Link Up Against Homophobia: Statement from the Action Organizers

Members of the LGBTQI+ campus community, who participated in a demonstration on The Green last week in response to a possible hate crime at a fraternity party, submitted the following statement to The Review.

On Wednesday, April 18th, a team of organizers facilitated a crisis response demonstration addressing the hate crime that occurred on the University of Delaware’s campus the preceding Friday. The cruel assault against one of our own; a member of the LGBTQI+ community, who was also a Dominican Latine Person of Color, was perpetrated by members of the fraternity Phi Gamma Delta, commonly known as “FIJI.”

We, the members of the team that organized the Link Up Against Homophobia demonstration, would like to express our extreme rage that this crime occurred; this rage has been echoed by multiple on-campus organizations that serve the LGBTQI+ community. We also desire to express discontent with the lack of an appropriate response from the University and our disappointment with tone policing from the community in reaction to Link Up Against Homophobia. This statement aims to explain our position in the context of current climate surrounding LGBTQI+, intersectional issues, and our refusal to amend our message.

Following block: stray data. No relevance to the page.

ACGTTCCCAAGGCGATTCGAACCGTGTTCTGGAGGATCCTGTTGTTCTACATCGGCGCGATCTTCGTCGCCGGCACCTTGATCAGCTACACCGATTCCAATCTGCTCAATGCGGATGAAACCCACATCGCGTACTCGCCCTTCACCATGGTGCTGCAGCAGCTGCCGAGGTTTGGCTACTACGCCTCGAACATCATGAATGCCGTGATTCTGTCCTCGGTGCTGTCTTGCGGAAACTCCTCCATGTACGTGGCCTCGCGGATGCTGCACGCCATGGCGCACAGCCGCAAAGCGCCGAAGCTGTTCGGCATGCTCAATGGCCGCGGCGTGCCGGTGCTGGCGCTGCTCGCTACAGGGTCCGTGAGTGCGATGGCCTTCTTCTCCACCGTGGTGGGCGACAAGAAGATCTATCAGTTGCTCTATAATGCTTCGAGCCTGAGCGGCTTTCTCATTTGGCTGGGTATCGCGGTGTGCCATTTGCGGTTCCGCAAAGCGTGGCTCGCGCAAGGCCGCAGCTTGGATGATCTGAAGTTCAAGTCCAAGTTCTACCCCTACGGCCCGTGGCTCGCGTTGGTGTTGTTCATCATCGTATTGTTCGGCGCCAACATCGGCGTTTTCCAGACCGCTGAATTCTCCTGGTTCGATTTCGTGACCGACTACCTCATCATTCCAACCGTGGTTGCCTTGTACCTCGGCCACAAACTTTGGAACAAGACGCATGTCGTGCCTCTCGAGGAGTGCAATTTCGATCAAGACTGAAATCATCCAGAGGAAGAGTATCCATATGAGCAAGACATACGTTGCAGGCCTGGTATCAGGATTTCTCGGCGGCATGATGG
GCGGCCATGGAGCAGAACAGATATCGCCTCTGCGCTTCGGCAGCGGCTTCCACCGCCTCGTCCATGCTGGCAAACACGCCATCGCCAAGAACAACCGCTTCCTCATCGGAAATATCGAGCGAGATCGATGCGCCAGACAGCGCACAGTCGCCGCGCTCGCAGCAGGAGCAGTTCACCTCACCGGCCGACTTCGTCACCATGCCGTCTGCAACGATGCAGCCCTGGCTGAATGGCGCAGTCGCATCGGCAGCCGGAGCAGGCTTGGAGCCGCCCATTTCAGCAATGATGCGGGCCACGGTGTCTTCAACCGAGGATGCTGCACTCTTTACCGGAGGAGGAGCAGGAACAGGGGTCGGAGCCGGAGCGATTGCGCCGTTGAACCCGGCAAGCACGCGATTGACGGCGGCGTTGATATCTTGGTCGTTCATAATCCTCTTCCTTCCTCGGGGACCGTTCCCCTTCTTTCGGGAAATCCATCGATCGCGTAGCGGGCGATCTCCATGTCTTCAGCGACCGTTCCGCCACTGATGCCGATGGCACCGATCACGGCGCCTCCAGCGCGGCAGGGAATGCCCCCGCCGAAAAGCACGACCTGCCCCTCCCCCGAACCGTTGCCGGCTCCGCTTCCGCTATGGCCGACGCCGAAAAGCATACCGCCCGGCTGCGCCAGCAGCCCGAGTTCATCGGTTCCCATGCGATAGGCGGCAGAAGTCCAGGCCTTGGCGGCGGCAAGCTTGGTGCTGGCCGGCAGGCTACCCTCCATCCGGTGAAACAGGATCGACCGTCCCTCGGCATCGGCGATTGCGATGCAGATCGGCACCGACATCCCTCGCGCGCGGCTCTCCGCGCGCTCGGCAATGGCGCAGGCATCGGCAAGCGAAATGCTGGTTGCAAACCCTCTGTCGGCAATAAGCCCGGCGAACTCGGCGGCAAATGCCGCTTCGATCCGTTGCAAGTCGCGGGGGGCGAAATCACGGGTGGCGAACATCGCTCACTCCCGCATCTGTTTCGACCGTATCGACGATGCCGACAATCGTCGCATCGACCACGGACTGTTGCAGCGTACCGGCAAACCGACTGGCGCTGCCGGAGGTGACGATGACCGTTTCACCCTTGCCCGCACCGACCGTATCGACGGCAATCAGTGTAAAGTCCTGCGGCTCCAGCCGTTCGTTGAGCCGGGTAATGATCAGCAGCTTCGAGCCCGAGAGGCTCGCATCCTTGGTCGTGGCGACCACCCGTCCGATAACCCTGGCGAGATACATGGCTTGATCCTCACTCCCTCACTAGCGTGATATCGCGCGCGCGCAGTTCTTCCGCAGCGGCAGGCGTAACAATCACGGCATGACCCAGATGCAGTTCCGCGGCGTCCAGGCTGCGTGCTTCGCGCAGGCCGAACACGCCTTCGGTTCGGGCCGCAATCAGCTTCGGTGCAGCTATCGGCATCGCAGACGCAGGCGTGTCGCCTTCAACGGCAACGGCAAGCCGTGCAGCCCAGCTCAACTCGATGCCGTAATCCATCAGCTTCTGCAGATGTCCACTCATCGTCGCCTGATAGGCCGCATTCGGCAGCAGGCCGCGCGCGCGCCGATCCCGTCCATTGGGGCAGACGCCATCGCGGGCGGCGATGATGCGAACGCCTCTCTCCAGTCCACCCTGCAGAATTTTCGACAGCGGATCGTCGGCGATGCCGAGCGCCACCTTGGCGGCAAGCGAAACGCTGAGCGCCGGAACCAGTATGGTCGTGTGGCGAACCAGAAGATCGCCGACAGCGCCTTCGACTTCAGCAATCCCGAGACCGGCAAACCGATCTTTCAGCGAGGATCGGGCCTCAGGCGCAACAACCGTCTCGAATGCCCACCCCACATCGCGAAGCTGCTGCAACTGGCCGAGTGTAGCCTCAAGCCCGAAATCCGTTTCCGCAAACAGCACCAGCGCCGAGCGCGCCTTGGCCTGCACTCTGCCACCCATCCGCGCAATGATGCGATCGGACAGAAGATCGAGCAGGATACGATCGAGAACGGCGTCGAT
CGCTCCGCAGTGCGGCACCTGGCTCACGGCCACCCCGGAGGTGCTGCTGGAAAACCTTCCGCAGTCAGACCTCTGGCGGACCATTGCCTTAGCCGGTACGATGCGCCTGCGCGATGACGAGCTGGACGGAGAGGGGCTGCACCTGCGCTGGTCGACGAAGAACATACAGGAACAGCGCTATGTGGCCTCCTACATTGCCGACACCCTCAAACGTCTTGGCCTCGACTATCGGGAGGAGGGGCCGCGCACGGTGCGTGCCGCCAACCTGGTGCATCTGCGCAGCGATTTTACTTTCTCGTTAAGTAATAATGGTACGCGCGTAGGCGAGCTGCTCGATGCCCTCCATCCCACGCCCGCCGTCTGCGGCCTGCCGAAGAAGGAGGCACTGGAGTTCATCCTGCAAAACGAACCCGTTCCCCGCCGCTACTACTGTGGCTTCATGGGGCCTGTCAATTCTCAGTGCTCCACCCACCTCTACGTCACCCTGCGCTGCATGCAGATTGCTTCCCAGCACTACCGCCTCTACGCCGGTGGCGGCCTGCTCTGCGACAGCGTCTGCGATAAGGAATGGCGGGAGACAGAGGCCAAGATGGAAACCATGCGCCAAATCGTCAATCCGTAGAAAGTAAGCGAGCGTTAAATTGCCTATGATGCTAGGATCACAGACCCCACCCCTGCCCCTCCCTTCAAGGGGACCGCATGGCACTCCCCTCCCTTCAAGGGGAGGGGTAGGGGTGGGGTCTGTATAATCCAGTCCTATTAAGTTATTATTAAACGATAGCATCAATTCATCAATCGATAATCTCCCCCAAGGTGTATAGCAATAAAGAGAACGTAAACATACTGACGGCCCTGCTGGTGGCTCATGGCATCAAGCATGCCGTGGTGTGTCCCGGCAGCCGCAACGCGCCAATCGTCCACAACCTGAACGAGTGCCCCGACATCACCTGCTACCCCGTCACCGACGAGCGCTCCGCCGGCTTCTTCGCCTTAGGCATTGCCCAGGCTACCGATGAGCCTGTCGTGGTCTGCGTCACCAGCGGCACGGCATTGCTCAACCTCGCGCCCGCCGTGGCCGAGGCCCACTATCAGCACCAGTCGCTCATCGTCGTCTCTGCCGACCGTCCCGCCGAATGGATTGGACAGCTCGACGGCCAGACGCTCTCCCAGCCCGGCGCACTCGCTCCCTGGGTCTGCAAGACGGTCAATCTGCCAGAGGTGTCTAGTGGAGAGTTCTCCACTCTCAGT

Tone policing is defined by Everyday Feminism as a silencing tactic used by “those holding privilege to prevent marginalized [people] from sharing their experiences of oppression…Tone policing focuses on the emotion behind a message rather than the message itself… tone policing protects privilege.” We invite you to read this article explaining tone policing in its entirety: https://everydayfeminism.com/2015/12/tone-policing-and-privilege/.

We were met with this behavior throughout the organization process. During the demonstration, onlookers asked if we “were there,” “saw it,” “knew the whole story,” and if the victim had done anything to provoke the attacks, as if the suffering of the queer community as a result of these abuses wasn’t sufficient reason for action rebuking them. An article published by The Review claimed that our refusal to be photographed and videotaped without our consent, our screams for our message to be heard, and our “jeers” at the offending party caused “tensions” to “escalate.” This article recklessly and inaccurately reported that demonstrators were physically violent towards bystanders.

We will continue to assert the validity of our anger and our criticisms, that our message deserves to be heard, and that our demands must be met. We will continue to assert that the video evidence and witnessed use of homophobic slurs indicates to the Newark Police Department and the University of Delaware that this should be investigated as a hate crime. We will continue to assert that the offending parties and any organization complicit with homophobia, racism, and transphobia must be expelled from the University of Delaware’s campus. We will continue to assert that this is necessary in order to capture the severity and scope of the assault and of the routine abuses the LGBTQI+ community suffers.